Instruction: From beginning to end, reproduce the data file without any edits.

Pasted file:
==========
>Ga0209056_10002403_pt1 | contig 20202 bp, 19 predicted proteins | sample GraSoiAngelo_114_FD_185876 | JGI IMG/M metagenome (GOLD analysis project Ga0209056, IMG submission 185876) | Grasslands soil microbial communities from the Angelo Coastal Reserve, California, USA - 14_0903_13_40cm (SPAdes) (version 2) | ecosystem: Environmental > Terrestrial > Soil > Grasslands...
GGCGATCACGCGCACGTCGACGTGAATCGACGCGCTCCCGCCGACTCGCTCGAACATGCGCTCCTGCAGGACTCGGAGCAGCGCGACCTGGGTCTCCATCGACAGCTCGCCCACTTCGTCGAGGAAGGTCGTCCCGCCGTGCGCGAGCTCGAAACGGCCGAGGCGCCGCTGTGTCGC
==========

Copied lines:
>Ga0209056_10002403_pt1 | contig 20202 bp, 19 predicted proteins | sample GraSoiAngelo_114_FD_185876 | JGI IMG/M metagenome (GOLD analysis project Ga0209056, IMG submission 185876) | Grasslands soil microbial communities from the Angelo Coastal Reserve, California, USA - 14_0903_13_40cm (SPAdes) (version 2) | ecosystem: Environmental > Terrestrial > Soil > Grasslands...
GGCGATCACGCGCACGTCGACGTGAATCGACGCGCTCCCGCCGACTCGCTCGAACATGCGCTCCTGCAGGACTCGGAGCAGCGCGACCTGGGTCTCCATCGACAGCTCGCCCACTTCGTCGAGGAAGGTCGTCCCGCCGTGCGCGAGCTCGAAACGGCCGAGGCGCCGCTGTGTCGC